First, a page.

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I'm having some trouble understanding a part of Flory's model for linear polycondensation reactions. In his 1936 paper, he derives an expression for the probability of the existence of a particular $x$-mer as

$$\Pi_x = xp^{x-1}(1 - p)^2\tag{2}$$

Later, he states the following:

In order to locate the $x$ value which gives a maximum in $\Pi_x,$ let

$$\partial\Pi_x/\partial x = (1 - p)^2(p^{x - 1} + xp^{x - 1}\ln p) = 0$$

Not being the most mathematically savvy person, can someone explain to me how he got to this expression?

Reference

  1. Flory, P. J. Molecular Size Distribution in Linear Condensation Polymers. J. Am. Chem. Soc. 1936, 58 (10), 1877–1885. DOI: 10.1021/ja01301a016.
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  • $\begingroup$ "Not being the most mathematically savvy person" - How much do you know about differentiation? Does mytutor.co.uk/answers/5998/A-Level/Maths/… Make any sense? Do you know the Product Rule for differentiation? $\endgroup$
    – Ian Bush
    Mar 4 at 10:07
  • $\begingroup$ @Justus Have a look at my answer and if it answers your question, please click on the tick mark next to the answer. You also get +2 points on doing this :) $\endgroup$ Mar 5 at 11:00

1 Answer 1

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Given $\Pi_{x}$= $π‘₯*𝑝^{π‘₯βˆ’1}$ *$(1βˆ’π‘)^2$

$\partial$ refers to partial differentiation.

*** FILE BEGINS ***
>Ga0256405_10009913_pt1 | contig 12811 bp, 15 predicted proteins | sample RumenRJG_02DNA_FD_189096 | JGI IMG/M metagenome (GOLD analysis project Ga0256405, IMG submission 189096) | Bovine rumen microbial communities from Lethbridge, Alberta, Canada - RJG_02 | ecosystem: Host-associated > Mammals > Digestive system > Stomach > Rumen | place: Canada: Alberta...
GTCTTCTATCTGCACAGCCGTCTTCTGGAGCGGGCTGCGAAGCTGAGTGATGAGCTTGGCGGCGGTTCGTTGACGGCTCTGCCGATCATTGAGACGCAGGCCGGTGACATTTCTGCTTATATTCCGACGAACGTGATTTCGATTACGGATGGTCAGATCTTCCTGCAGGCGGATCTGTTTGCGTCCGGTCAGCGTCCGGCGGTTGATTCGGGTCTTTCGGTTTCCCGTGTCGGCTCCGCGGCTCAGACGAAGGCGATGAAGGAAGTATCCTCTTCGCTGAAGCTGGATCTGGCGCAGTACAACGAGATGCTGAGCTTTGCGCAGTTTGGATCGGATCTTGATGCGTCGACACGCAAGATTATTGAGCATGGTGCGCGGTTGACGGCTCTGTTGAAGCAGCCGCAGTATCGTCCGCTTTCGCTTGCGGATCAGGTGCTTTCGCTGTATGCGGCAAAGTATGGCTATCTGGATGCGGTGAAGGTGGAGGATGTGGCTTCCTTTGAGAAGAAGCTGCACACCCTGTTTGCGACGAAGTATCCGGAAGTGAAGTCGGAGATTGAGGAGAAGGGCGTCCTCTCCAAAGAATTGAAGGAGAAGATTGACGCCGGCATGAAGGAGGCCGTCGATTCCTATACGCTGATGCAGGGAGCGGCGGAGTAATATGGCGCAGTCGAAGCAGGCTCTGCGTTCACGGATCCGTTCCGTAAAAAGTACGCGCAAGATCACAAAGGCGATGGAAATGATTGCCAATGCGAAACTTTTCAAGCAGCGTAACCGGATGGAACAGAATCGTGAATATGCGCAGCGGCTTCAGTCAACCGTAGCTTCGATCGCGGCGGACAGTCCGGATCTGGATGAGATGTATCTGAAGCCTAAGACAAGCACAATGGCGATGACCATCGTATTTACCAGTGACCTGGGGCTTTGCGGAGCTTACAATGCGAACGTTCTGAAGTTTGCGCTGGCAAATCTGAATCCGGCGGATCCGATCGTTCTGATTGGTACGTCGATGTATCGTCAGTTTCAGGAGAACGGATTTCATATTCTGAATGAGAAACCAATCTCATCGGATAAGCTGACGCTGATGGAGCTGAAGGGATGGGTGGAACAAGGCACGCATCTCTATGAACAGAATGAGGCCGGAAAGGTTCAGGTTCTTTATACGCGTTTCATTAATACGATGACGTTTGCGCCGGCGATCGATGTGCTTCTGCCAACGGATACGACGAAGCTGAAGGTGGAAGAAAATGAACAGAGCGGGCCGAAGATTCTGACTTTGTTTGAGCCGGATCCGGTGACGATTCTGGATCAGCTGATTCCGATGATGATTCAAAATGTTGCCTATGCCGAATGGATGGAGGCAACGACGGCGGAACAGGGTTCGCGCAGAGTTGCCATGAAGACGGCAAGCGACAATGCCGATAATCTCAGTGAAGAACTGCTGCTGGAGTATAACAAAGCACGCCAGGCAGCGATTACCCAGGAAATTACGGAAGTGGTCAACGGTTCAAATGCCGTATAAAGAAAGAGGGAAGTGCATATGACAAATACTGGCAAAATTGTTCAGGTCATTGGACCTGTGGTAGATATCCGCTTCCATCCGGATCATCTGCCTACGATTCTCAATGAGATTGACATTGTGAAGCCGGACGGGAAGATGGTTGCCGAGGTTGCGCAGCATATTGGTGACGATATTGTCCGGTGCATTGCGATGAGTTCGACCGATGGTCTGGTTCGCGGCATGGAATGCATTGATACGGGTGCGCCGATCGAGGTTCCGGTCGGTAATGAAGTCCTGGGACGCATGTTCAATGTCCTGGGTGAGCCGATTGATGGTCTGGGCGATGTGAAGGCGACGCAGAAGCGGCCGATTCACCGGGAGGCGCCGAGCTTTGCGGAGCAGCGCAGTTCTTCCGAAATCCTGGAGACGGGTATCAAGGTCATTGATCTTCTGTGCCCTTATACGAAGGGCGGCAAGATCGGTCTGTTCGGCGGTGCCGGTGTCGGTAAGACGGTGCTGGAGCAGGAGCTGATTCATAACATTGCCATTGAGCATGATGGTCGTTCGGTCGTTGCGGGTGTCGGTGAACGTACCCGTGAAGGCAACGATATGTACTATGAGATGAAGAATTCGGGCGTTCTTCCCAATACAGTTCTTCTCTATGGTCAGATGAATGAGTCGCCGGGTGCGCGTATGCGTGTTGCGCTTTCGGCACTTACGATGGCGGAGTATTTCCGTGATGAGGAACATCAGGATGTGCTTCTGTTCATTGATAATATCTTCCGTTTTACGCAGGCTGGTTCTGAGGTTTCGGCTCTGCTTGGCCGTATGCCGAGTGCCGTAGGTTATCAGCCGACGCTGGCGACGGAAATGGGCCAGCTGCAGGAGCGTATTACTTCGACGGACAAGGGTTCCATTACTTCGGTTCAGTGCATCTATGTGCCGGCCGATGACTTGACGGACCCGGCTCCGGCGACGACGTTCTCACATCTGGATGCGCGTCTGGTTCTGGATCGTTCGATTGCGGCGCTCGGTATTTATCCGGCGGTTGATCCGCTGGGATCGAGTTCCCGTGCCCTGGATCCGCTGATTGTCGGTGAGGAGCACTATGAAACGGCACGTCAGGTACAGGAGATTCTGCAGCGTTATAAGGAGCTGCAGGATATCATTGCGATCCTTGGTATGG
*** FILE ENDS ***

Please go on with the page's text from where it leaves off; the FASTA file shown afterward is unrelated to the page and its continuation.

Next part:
$\frac{\partial \Pi_{x}}{\partial x}$ means differentiating $\Pi_{x}$ with respect to x.

Therefore $(1βˆ’π‘)^2$ is a constant when differentiating with respect to x. So during differentiation the constant stays as a constant multiplier.

Now see that there are two terms involving x, therefore we need to use the product rule of differentiation.

$\left(\frac{\partial \Pi_{x}}{\partial x}\right)$ = $(1βˆ’π‘)^2$ * ($𝑝^{π‘₯βˆ’1}* \frac{\partial x}{\partial x} + x*\frac{\partial p^{x-1}}{\partial x}$)

$\frac{\partial x}{\partial x}$ = 1 and for calculating $\frac{\partial p^{x-1}}{\partial x}$ look at exponentiation rule of differentiation as suggested by @Ian Bush in the comments.

Therefore we finally have :

$\left(\frac{\partial \Pi_{x}}{\partial x}\right)$ = $(1βˆ’π‘)^2$ * ($𝑝^{π‘₯βˆ’1}* 1 + x*ln(p)*p^{x-1}$)

And since he is trying to locate the π‘₯ value which gives a maximum in $\Pi_{x}$, he equates the equation to 0.

$\left(\frac{\partial \Pi_{x}}{\partial x}\right)$ = $(1βˆ’π‘)^2$ * ($𝑝^{π‘₯βˆ’1}* 1 + x*ln(p)*p^{x-1}$) = 0

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